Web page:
(regaining her composure) Yes you are. You’re a bit of a mixed metaphore…(to audience) Or am I misstating? (shouts) No one asked you to be a playwright!
Laura
She’s not well, that one. She has a very bad cough.
Mary
And selective memory. I’d stay clear of her and her brand of theatre. In the vernacular Horace. Ars Pecuniae. Art for money’s sake, well, at least you taught her the seven Dwarfs.
Laura
(Laughs). You’d think she’s see the humour in it.
Mary
She’s so much like Grumpy!
Laura
Do you think, at her age, she still has a few good plays in her?
Mary
Out of spite, I suspect. Playwrights like Miss Hellman have monsters in their heads. Give her an adversary and she’ll have a play. I’m sure she still has an attic full of enemies alleged, illusionary, or simply fictional…maybe Me! I’m on guard against her flashbacks!
Laura
I’m not sure she takes you seriously…Yet. If you were my age…Miss McCarthy…twenty-three and just starting out, where would you begin? In New York?
 Mary
Italy, but that’s just me…I’d make my way to Venice in search of Giorgione.
Laura
Who? No, seriously…
Mary
How’s your father’s ham business? (Takes out a pad and begins to write)
Laura
He’s making a fortune. I did (humbly) win the foreign language prize at Sarah Lawrence…
Mary
You were at Sarah Lawrence when I was teaching there? When I caught Miss Hellman in a lie?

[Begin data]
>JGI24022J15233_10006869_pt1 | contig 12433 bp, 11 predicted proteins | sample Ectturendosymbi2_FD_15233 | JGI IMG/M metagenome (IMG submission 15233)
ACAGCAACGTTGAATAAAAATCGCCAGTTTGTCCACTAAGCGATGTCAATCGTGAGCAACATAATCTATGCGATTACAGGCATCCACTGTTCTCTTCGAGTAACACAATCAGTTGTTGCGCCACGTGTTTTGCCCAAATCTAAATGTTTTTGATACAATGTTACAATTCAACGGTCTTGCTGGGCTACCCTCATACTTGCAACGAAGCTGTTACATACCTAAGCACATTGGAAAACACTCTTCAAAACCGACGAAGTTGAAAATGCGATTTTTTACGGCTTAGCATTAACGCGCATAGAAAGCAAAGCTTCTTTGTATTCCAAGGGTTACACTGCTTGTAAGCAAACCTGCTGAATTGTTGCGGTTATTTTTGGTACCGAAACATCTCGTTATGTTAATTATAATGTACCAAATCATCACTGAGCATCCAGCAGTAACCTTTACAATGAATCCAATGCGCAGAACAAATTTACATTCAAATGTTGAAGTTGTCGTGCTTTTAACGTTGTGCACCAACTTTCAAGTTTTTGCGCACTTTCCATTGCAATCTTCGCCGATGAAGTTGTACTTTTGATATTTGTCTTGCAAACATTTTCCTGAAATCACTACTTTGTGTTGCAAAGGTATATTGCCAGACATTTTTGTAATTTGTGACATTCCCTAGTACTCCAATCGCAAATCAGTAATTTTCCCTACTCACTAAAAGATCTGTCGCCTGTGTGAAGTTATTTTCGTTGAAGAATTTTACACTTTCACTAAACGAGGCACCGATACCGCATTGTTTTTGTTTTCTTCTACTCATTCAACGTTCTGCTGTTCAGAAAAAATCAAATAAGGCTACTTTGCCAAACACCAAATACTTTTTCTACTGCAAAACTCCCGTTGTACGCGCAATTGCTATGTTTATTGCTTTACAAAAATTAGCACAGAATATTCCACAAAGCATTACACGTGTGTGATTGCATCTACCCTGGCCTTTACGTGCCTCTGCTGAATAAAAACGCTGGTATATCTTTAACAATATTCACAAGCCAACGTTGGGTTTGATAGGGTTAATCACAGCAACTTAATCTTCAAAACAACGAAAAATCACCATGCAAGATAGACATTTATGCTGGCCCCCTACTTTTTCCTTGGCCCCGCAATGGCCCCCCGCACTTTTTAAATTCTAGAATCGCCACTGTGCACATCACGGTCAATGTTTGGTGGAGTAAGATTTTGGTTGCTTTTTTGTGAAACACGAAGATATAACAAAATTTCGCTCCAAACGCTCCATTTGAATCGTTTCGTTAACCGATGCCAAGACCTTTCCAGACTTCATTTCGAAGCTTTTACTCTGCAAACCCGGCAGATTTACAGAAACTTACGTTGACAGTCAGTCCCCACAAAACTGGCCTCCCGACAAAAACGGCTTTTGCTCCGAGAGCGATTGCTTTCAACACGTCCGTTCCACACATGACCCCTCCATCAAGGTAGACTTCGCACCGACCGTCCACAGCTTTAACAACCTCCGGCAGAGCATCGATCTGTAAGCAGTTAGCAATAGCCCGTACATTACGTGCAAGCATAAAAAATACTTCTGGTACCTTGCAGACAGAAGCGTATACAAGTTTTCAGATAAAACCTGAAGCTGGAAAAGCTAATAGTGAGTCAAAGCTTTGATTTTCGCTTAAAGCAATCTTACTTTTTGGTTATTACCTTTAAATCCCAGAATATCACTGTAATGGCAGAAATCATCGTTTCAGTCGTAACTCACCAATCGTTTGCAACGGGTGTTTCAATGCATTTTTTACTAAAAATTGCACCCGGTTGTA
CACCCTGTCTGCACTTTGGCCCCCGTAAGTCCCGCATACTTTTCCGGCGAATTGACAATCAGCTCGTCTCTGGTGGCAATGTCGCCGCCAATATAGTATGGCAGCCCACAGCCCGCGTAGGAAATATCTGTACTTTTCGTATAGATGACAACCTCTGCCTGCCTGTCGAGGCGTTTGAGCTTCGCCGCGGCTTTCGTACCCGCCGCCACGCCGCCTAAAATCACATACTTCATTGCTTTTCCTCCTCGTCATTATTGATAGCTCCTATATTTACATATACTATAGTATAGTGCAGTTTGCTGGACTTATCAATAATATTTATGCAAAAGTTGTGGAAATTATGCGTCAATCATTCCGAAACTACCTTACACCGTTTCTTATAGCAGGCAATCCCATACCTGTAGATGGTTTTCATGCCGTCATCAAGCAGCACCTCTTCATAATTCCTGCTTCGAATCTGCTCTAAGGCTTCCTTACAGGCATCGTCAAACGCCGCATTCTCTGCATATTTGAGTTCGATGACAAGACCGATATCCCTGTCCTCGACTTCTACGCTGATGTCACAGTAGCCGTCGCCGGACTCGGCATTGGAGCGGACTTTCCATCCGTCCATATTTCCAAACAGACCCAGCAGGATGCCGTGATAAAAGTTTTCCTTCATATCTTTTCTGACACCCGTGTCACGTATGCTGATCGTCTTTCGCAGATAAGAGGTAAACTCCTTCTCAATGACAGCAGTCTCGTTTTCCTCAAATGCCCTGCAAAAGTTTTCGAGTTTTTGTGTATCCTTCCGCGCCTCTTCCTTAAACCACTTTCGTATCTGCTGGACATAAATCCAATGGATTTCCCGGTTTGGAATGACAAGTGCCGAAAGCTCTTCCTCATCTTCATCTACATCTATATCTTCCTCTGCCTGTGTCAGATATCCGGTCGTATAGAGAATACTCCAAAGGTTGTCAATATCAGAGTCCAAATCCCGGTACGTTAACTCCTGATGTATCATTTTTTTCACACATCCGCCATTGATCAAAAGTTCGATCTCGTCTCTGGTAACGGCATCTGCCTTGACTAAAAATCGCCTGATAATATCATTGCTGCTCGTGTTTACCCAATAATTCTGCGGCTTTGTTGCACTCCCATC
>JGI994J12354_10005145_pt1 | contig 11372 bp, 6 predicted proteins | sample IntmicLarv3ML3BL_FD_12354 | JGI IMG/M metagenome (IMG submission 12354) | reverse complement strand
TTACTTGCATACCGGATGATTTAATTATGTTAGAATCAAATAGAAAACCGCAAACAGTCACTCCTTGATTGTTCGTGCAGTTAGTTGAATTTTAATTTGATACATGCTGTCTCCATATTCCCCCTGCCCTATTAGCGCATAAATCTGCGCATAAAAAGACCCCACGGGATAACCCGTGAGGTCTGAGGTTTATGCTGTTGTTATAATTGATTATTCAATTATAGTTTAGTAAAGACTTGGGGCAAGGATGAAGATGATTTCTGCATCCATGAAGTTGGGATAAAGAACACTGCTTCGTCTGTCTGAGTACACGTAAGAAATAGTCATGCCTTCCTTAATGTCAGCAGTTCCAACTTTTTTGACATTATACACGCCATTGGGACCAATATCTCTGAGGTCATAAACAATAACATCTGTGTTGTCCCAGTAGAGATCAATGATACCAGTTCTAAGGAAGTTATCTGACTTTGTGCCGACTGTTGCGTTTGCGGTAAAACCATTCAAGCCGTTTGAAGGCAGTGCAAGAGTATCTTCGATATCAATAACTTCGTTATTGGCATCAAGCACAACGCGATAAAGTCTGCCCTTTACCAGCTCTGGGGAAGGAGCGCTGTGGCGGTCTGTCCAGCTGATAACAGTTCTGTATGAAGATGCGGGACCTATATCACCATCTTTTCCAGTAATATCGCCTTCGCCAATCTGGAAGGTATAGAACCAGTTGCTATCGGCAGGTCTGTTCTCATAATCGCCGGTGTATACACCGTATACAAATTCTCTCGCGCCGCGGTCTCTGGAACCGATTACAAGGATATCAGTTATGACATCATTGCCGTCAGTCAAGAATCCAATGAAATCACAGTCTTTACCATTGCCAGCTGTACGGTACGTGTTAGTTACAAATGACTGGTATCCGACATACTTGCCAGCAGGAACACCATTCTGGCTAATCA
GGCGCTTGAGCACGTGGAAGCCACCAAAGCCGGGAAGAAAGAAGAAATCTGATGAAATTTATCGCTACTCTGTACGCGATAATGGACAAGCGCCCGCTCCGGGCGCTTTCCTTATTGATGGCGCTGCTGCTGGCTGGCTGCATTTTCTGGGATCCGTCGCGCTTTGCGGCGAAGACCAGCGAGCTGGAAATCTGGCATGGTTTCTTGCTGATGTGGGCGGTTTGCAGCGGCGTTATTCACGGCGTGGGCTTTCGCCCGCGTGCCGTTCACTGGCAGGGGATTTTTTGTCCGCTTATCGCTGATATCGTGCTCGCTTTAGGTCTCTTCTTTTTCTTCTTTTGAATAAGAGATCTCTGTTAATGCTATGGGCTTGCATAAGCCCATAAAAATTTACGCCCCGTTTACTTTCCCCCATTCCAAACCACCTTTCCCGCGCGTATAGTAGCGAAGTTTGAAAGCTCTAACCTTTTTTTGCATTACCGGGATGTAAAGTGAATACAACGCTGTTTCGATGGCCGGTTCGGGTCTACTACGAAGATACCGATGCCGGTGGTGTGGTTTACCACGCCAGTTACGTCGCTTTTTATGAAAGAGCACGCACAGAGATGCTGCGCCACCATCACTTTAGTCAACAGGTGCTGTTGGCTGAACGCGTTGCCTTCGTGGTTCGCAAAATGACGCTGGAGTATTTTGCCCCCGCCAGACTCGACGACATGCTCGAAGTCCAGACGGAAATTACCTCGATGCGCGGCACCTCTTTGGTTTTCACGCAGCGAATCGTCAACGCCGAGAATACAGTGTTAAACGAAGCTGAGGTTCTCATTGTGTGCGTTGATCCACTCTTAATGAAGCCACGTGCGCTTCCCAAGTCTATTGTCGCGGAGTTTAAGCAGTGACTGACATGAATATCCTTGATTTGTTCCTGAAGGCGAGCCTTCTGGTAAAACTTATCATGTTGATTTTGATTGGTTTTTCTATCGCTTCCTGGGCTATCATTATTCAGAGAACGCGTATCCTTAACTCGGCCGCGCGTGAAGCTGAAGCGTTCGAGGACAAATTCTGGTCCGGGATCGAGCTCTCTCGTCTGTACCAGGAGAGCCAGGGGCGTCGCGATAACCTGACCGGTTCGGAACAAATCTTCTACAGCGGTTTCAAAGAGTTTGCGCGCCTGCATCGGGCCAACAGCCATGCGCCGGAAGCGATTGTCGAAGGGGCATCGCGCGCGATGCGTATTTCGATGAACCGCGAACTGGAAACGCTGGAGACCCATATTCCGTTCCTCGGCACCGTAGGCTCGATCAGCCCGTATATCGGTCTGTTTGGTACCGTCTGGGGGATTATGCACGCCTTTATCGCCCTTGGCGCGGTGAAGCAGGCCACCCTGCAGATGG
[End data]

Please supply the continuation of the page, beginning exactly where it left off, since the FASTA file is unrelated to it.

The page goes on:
Laura
I was. I never had a class with you, but friends who did could not decide if you were Emma Bovary or Anna Karenina. Miss Hellman, that was, was Lady Macbeth.
Mary
There are times I can’t decide if it’s hatred for her lies that drives me or simply her success. What are your languages? French or Italian? (With vague interest.)
Laura
Both…and…Polish. Russian and Hungarian. My mother was born in Budapest.
Mary
(Impressed.) Brilliant and beautiful too. (Aside). I know the landscape. In that case, (continues writing) I might make a suggestion. First, why would you want to be an actress?
Laura
The glamour, the fame. Elia Kazan…
Mary
The money. My first husband was an actor. It’s harder than you think. He barely made a living and was dead at 34.
Laura
I’m sorry.
Mary
We’d been divorced for years. Well than, Miss Ubanski, since your father is so prosperous in hams, I’d try for a start. (Begins writing). Here are a few names you might look up in France. (Hands her a paper). A friend mine runs the Comedie Francaise…perhaps this summer we could have tea at eh Crillion. All this grunting and groaning on the American stage these days when there should be Chekhov or Ibsen or Moliere. How would you like to study in Paris? The French are not afraid of beautiful women with brains. There’s Simone Signoret and Francoise Sagan. What do you say, Miss Ubanski?
Laura
Well (considering then smiles). I’d still like to be an actress.
Mary
Any woman with style or beauty or both can be actress. Its just part of being a woman. To have standards and intelligence and opinons, that’s something more substantial, something frightening to men! (Begins to exit as Laura does.)
Laura
Why would I want to be frightening to men?









Act Two: Scene Two
Laura
It’s mid-December, 1962 at a well known English bookstore close to the Paris Opera. Laura and Mary, now close friends rush in to buy a few last minute gifts.